Already not only mapean territories. There exists an irrepressible will to express graphically actions, flows, situations, desires, etc.; all that that could form somehow the complex contemporary reality. In this respect, we have entered in the age of the massive information (Big Data), of the accumulation of absolutely interconnected information. From 1924, the discoveries of the quantum mechanics “destroyed forever the dream of the exhaustive and perfect measurement” 3. The new paradigm of the complexity already does not look for the causal effects, renounces the positivist logic; gently accepted certain degree of imprecision and disorder in exchange for the possibility of correlating big quantities of information.
To half of 20th century irrumpe a will to obtain specific maps that were reflecting the human action. Social, ecological, subjective, emotional maps, etc. Maps that prefer the flows to the materiality of the city. A reality that it began to desmaterializarse across the vectors of desire, since it reflected Debord in “The naked City” (1957), where the urban morphology was literally erased in some zones of the city; or more recently, the planes of Twitter or Flickr that favour more the connections than the territoriality.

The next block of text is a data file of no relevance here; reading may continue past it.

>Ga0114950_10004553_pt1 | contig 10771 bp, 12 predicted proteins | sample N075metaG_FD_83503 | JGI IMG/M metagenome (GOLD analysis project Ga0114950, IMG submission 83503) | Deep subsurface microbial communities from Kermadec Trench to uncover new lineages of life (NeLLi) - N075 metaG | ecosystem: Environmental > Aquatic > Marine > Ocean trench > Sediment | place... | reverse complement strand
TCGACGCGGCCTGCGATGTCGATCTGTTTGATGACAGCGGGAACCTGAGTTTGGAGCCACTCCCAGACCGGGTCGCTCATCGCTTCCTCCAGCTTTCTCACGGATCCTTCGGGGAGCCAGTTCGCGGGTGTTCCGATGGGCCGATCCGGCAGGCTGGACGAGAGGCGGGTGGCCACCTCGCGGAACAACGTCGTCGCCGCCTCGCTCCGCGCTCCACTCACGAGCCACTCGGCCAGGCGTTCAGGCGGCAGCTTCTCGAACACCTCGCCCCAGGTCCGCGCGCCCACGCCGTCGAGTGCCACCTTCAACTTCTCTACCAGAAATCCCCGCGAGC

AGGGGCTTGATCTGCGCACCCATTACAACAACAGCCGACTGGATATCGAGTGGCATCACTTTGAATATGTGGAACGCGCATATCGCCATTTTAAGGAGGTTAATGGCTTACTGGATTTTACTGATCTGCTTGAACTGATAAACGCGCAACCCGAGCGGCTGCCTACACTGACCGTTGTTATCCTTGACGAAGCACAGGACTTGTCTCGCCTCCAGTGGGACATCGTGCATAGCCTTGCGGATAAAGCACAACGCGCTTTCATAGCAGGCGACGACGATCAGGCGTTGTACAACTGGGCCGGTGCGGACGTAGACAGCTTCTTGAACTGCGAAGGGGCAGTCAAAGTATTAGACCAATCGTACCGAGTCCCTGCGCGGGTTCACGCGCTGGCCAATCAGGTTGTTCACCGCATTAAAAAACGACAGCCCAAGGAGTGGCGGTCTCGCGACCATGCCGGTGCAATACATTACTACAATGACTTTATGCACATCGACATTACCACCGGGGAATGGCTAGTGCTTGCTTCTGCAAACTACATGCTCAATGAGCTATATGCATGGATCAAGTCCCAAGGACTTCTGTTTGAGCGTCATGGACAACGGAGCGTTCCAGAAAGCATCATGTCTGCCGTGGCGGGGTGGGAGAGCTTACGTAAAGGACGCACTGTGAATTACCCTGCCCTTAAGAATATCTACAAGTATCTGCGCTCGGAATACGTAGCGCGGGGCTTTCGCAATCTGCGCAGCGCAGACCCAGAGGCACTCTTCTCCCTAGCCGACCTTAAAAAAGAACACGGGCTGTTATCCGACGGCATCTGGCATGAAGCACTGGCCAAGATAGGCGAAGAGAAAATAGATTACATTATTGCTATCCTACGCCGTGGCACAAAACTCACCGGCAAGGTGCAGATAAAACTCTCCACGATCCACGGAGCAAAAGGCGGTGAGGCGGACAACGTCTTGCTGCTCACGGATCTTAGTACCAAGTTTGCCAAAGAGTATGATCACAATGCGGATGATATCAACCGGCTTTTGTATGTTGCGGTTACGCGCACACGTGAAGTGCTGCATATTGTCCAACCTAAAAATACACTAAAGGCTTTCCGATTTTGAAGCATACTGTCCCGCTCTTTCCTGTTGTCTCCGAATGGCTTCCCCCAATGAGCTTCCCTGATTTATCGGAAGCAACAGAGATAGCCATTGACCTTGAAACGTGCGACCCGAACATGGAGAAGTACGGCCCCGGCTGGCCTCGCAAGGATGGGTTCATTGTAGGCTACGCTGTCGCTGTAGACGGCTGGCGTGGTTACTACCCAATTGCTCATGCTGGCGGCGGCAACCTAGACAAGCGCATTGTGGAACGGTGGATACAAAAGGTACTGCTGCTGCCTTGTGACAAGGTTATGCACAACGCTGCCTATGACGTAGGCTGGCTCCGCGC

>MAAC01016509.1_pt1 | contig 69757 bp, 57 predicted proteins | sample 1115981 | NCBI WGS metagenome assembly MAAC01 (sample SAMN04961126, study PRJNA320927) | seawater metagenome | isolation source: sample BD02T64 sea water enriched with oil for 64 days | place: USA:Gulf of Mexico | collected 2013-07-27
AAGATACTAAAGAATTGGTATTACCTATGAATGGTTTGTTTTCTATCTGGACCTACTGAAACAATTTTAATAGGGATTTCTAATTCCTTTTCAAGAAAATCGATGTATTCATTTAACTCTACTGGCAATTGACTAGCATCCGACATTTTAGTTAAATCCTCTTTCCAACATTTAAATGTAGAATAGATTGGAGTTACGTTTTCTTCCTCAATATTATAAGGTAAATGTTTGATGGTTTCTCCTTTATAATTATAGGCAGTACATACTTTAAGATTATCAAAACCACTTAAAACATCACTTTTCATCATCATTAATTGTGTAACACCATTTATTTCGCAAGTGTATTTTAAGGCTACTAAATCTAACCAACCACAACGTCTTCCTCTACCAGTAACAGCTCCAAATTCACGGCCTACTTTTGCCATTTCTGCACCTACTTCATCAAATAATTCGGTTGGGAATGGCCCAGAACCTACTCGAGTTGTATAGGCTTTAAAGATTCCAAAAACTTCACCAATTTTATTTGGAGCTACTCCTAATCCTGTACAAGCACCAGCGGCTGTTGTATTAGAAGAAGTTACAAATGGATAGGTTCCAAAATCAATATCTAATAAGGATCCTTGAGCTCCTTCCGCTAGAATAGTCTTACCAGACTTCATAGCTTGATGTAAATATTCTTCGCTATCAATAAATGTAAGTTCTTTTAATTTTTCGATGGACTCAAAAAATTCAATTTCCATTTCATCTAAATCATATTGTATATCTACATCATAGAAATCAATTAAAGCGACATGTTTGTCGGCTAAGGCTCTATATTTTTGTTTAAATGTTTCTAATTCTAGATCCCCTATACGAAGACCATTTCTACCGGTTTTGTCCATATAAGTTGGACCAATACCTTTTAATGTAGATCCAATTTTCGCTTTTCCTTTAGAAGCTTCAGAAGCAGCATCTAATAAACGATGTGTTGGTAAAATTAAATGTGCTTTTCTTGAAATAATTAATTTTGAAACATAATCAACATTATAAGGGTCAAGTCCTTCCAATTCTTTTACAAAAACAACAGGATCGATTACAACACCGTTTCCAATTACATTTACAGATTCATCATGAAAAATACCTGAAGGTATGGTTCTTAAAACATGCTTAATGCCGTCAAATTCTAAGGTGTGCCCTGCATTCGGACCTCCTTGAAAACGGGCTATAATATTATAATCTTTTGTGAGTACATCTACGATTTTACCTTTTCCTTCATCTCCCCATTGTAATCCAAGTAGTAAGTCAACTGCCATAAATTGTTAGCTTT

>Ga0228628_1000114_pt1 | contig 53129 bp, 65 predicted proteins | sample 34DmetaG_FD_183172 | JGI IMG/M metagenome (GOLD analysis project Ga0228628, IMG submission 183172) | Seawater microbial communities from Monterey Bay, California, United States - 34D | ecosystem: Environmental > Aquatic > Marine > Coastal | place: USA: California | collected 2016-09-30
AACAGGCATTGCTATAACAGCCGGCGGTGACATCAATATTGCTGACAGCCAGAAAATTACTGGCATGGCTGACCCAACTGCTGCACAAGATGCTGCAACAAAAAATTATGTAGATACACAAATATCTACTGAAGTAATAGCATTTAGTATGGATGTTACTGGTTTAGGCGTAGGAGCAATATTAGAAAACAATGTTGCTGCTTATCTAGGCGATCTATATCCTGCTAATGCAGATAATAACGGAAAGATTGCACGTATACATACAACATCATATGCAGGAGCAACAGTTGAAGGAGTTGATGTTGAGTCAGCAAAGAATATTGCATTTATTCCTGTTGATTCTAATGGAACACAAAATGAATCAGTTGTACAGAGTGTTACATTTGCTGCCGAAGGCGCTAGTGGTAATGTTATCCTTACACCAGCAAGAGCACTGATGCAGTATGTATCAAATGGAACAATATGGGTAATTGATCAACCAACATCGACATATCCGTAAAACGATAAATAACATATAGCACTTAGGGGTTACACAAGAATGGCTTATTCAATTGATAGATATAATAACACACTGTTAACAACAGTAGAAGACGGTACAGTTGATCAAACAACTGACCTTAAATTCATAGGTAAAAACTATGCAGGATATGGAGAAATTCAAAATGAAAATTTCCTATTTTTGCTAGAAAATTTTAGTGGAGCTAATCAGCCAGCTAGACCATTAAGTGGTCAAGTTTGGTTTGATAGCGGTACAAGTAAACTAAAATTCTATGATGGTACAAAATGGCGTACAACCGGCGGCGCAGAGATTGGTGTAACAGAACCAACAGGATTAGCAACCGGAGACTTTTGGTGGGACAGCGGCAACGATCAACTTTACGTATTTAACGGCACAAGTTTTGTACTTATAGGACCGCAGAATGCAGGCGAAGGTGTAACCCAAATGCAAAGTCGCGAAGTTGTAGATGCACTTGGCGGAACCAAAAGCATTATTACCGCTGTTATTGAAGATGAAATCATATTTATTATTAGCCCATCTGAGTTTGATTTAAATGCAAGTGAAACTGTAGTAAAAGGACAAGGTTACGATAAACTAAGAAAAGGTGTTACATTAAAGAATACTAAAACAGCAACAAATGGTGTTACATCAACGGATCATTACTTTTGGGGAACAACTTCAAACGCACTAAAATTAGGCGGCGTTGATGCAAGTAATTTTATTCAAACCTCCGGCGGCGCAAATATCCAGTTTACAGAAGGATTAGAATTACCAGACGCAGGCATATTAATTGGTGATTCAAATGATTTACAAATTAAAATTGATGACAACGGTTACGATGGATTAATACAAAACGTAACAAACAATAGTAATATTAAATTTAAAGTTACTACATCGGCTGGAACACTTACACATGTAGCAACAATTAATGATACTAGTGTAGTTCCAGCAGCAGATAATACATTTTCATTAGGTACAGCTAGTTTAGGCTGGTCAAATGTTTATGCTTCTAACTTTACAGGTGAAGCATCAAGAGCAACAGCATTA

And in this attempt of mapear the reality, two new protagonists appear: Amazon and Google. On the one hand Amazon bets for the digitalization of documents, of containing the information. Google, nevertheless, bets for the datificación, the accumulation of information that, across his dense relations and numerous clicks, contain the key of the world.
From there, there arise a series of agencies (MarketPsych, Thomson Reuters..) that catch innumerable information to generate diverse indexes that they try to reflect, not already truths on the territory, but questions as ethereal as the optimism, the melancholy, the fear, the rage, the innovation, the conflict, etc. And this information already cannot be manipulated not assimilated by a human mind. They are powerful programmed machines those that search
“inadvertent correlations that could be translated in benefits (…) The states of mind have stayed datificados”.4
Ignacio Grávalos – Patrizia Di Monte. Arquitectos (estonoesunsolar)
Zaragoza-Venezia-Foggia. April 2015.
1 Harley, Brian. “La nueva naturaleza de los mapas”. Fondo de Cultura Económica, 2005.
2 Calvino, Italo. El viandante en el mapa, en “Colección de arena”. Siruela, 2002.
3 Mayer-Schönberger, V; Cukier, K. “Big Data. La revolución de los datos masivos”. Turner, 2013.
4 Mayer-Schönberger, V; Cukier, K. Op. cit.